This lack of enthusiasm for the candidates is understandable, but is not reflected in what we see in the aftermath of the election. Racists and others with unhealthy beliefs are sending out messages of hate. Many are fearful that social changes from the last ten to thirty (or even fifty) years are going to be rolled back under the new administration. As a consequence, they are protesting the result of the election. Some really bad people are piggybacking on them, and are rioting, looting and destroying the businesses in their neighborhoods, in many cases the business of people who agree with the protesters.

One side says “Suck it up; you lost.” Another side says, “We’re terrified of what new era may be ushered in.” Still others say “Let’s all just chill out for a while.” A few people are saying wise words. I’m hoping to add to those wise words here.

I have heard two things recently that sum up very well what I believe should happen now. One was from “Dirty Jobs” star Mike Rowe. I never watched that show, and became familiar with Rowe mainly from his TV commercials and guest appearances. Embedded in a much longer commentary of this this last week was this statement: “Who tosses away a friendship over an election?” Wise words. They echo what Thomas Jefferson said some two centuries ago: “I never considered a difference of opinion in politics, in religion, in philosophy, as cause of withdrawing from a friend.” Again, these are wise words. And, they were echos from John Wesley from a few decades before Jefferson: “I met those of our society who had votes in the ensuing election, and advised them, 1. To vote, without fee or reward, for the person they judged most worthy: 2. To speak no evil of the person they voted against: And 3. To take care their spirits were not sharpened against those who voted on the other side.” Also wise words.

In worship service yesterday morning, our pastor, Mark Snodgrass, continued in his sermon series “Restored”. This series concerns dealing with the news. He has pulled items from the news over the weeks as representative of where our society is. He could not, of course, ignore the election. He had spoken about it in an earlier message of the series, but felt compelled to say something more. After talking some of the things I did earlier in this post, he gave us a wise, wise statement: “Jesus did not call the church to reflect the lesser evil; he called us to reflect the greatest amount of love.” [loose quote]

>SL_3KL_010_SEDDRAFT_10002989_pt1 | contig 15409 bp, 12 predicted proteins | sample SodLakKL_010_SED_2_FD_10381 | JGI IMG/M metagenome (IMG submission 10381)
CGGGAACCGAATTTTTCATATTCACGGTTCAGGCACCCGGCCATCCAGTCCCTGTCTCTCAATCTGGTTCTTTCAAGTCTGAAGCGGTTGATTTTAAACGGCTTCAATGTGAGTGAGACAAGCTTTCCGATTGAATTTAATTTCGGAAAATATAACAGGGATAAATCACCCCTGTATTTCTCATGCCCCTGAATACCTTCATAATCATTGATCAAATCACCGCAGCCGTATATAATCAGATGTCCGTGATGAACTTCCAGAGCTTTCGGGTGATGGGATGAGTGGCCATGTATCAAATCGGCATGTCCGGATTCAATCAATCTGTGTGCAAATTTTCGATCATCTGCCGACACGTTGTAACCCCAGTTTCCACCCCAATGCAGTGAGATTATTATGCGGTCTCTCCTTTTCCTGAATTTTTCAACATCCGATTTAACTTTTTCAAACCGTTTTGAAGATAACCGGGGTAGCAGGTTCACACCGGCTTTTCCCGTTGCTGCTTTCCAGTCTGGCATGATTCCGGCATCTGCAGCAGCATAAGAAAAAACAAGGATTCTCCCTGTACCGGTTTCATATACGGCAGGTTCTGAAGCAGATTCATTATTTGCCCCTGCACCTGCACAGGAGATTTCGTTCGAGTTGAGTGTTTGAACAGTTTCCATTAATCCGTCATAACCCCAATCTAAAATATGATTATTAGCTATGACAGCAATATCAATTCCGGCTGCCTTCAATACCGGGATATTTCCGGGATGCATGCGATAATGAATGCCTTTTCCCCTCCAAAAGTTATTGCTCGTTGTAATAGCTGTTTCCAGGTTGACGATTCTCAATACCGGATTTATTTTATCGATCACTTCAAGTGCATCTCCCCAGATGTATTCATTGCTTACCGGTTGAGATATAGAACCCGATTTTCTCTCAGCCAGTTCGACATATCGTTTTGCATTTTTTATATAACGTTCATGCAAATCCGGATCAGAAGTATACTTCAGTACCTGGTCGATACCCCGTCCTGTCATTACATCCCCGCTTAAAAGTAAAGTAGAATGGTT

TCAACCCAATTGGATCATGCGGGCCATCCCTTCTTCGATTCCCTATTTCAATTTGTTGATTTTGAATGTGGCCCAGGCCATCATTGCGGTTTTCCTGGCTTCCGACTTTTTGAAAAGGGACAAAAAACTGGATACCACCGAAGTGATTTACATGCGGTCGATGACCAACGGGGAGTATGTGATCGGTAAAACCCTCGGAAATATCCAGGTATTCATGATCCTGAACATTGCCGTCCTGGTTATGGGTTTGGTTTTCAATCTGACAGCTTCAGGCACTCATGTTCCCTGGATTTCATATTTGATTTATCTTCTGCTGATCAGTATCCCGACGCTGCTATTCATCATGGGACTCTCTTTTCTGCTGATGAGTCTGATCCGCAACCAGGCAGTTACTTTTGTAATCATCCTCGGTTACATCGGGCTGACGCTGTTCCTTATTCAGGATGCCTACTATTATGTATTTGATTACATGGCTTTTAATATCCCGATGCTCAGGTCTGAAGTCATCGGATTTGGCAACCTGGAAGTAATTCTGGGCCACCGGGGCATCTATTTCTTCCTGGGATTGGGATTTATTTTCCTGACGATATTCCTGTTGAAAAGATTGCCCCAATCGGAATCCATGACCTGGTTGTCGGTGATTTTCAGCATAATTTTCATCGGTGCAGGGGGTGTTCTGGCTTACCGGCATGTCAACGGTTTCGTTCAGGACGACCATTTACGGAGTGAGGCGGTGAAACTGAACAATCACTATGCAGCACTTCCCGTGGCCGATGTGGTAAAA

What a great statement. It picks up from where Rowe, Jefferson, and Wesley ended, and takes us much, much further. It’s up to the church to: understand what caused people to vote the way they did, regardless of whether we agree with them or not; understand how people are feeling now; to treat all with love.

I would take this a step further. Our Life Group is currently in a study of 1st and 2nd Timothy, a study I developed titled “Entrusted To My Care”,  This comes from 1st Timothy 6:20. In the first lesson I asked, “Who is entrusted to your care?” The answer I got back from the class was “everyone”. “Everyone?” I asked. They reaffirmed their answer. I explored this further with them, and they were adamant: 7 billion people are entrusted to our care, to my care.

That means that those who are protesting in the streets are entrusted to my care. Those who are sending vile messages either through graffiti or online are entrusted to my care.